A suicide risk assessment and an assualt risk assessment are included to protect the therapist from litigation. No one would want a client to come to see them only to kill themselves hours later. So I've developed the habit of always broaching the subject of self harm and harm to others in the first session, just to see the client's reaction (are they shocked because they are offended, or because they have had suicidal thoughts?) and be able to note in my case notes for that client their response. This shows that I have acted as a reasonable therapist and protects me should I get sued (which thankfully I have never been!).

Current areas of functional impairment is just a fancy way of saying "What areas does this client struggle with the most?" How severe is the struggle? Moderate? Mild? None? Extreme? Here are the major areas I assess for:

1. Community Living

2. Community Participation

3. Community Contribution

4. Financial

5. Relationships with Others

6. Education and Learning

7. Physical and Emotional Health

8. Legal


And the release of information section is just to know who exactly I have permission to coordinate treatment with. I did a lot of school counseling, so I always had to have a release of information for the school. If you need to be in contact with a medical doctor, their name should be on a release somewhere. Having a list of all these contacts in one place is very handy.

So, this is what all I include in an assessment. This is not to be confused with intake paperwork a client fills out when they come into your office. An assessment is a document likely no client will see. Intake paperwork asks some of the same type information I've listed, and most therapists can compare the information to what the client actually tells them, looking for consistency, as well as use the intake paperwork to help fill in the assessment after the session is over (to spark their memory, etc.). It never hurts to repeat information in different places.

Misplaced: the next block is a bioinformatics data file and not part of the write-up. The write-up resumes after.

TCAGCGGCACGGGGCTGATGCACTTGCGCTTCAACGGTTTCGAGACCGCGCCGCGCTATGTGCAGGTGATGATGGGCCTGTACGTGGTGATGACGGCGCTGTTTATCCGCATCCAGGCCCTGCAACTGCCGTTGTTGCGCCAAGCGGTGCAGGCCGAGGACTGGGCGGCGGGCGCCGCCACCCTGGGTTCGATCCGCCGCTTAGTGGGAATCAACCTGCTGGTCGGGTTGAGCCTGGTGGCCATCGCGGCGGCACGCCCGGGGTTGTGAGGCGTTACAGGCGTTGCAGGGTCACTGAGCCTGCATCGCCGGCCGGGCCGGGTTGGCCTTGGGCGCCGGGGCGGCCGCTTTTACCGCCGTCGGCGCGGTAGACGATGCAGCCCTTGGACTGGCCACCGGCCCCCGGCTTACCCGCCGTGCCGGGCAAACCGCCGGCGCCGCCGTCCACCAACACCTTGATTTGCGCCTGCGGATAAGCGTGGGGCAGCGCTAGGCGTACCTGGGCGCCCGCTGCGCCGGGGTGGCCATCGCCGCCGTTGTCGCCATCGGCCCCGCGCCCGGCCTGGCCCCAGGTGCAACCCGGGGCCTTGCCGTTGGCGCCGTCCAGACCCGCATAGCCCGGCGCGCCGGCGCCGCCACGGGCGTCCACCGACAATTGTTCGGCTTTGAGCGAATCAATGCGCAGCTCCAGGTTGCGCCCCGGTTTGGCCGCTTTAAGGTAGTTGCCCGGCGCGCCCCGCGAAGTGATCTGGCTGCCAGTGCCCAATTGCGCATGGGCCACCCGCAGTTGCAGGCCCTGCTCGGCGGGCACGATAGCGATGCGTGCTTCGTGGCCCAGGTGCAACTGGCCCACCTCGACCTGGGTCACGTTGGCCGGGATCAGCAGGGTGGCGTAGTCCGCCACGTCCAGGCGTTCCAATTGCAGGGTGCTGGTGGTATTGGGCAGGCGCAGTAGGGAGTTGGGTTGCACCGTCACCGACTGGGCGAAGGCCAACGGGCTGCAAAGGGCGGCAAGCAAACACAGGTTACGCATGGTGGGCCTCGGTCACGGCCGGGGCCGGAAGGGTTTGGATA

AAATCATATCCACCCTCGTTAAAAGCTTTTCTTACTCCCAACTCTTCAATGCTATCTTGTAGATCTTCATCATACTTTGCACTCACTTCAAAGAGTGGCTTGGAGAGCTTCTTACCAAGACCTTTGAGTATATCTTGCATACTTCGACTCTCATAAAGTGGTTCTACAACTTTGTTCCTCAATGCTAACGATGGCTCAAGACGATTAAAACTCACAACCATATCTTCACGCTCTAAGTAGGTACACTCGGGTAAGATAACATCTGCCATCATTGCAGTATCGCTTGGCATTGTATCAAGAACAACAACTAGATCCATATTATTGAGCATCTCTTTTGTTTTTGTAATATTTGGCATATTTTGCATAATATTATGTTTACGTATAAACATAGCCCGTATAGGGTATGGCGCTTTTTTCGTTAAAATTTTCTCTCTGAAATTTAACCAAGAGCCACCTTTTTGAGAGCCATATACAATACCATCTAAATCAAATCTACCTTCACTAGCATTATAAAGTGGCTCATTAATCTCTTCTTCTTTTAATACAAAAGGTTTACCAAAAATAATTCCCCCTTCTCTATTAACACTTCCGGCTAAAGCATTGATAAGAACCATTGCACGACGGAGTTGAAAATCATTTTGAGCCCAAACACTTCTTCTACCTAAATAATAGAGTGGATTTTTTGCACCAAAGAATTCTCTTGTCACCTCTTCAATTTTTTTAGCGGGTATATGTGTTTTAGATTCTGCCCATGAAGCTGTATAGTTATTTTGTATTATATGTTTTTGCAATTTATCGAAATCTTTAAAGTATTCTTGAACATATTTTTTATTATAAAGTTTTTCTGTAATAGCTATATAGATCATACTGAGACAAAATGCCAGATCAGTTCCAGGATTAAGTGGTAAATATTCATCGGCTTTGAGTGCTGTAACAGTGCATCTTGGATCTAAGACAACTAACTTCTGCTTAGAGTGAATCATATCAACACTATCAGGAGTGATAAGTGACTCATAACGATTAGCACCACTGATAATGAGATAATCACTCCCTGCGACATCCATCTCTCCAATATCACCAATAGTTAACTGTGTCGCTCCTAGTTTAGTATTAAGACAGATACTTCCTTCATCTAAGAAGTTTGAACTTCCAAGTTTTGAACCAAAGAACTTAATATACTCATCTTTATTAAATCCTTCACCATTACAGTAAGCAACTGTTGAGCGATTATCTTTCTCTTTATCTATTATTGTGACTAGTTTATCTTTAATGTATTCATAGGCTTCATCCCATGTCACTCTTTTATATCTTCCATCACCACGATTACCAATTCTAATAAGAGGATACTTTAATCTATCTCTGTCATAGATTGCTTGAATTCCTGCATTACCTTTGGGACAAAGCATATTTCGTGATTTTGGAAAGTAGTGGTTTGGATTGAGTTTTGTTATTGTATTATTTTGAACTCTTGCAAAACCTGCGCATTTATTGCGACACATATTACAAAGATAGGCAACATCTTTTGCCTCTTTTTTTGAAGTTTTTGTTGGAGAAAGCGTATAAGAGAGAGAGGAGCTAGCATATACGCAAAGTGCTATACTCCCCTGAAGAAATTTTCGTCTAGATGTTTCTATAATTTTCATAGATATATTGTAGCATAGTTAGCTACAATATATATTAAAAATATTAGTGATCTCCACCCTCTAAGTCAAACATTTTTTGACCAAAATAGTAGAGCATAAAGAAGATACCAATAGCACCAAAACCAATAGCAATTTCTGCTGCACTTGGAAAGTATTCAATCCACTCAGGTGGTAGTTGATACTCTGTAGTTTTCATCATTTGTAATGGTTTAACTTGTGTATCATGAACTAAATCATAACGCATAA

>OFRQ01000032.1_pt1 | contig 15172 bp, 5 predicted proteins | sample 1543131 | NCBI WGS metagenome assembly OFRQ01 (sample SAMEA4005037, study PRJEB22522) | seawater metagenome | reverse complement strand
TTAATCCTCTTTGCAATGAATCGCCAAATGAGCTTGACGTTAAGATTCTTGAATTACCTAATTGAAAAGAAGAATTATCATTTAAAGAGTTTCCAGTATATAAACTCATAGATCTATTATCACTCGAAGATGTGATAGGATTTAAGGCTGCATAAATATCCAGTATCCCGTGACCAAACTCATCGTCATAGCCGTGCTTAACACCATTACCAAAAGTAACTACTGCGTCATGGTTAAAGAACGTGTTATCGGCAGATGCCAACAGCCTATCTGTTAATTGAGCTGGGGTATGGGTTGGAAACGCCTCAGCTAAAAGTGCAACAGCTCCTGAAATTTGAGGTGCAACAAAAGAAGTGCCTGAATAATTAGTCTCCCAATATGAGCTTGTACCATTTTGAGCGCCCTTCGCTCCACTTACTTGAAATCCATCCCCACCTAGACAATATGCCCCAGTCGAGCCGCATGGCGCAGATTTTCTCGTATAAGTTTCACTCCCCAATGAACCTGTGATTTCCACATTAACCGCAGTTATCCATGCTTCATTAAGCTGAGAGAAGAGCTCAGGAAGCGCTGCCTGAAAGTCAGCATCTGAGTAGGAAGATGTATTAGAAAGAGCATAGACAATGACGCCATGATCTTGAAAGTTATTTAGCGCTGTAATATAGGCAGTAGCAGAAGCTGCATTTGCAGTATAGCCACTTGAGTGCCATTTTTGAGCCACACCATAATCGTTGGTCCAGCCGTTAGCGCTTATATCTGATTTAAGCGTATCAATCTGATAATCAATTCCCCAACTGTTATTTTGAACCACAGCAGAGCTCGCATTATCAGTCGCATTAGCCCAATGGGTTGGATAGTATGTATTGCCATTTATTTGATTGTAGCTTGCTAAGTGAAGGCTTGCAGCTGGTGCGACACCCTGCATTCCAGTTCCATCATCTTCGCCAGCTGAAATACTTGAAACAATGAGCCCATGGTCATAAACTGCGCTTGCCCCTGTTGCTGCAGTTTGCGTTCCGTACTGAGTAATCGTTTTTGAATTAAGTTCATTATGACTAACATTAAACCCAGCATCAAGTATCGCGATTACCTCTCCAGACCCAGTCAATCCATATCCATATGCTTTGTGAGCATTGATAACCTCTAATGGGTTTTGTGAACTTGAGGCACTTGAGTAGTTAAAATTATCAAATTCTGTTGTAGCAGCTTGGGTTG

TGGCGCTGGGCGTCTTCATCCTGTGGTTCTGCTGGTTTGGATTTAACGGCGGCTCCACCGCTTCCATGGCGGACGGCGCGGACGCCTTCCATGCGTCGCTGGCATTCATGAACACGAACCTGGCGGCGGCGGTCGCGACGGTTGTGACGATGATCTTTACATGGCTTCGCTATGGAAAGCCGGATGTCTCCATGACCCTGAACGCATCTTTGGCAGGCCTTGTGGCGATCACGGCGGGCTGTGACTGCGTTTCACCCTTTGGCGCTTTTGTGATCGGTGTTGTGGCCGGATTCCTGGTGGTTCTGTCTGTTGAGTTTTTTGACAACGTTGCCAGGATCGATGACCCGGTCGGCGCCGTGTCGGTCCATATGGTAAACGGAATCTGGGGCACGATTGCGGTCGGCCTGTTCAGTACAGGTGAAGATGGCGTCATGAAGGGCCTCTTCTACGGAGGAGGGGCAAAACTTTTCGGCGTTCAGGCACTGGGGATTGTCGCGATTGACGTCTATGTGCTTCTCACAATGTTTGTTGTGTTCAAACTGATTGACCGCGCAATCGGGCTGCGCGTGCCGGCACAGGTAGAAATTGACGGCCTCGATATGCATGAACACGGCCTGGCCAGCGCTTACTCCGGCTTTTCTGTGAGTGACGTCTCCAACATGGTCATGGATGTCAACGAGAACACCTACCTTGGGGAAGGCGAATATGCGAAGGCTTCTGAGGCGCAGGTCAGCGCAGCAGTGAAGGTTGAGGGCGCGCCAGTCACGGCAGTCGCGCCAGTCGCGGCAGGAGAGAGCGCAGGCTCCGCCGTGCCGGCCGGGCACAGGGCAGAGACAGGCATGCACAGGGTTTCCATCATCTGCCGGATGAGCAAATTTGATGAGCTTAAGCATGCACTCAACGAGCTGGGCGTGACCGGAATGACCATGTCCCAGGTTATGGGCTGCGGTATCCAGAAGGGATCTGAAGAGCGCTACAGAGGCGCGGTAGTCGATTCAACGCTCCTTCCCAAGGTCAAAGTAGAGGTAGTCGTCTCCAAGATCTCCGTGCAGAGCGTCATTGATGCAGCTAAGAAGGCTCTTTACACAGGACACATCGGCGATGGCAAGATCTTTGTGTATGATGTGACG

Join me next week as I discuss the Diagnostic and Statistical Manual-IV-TR, also known as the DSM or therapist's "bible."

Q4U: Have you or someone you know ever gone through an assessment similar to what I've described above? What might have been some areas left out of my assessment that were on yours?

Wordle: signature

10 comments:

Jessica said...

Wow, that's very in-depth. I haven't ever been through this myself.
A good friend of the family is a child psychologist and one of her patients tried to commit suicide. It was extremely hard on her. I can't imagine all the emotions involved with being a therapist, or how you're able to handle it.
Thanks for the run-down.
btw, a friend of mine thinks her son's friend is ADD. He's five. Have you ever done a thing on ADD? Is it possible to diagnose that at such a young age? Just curious...

Jeannie Campbell, LMFT said...

hey jessica. for your friend, have her type in Google search the following:

Vanderbilt ADHD Diagnostic Parent Rating Scale

or just go to this page.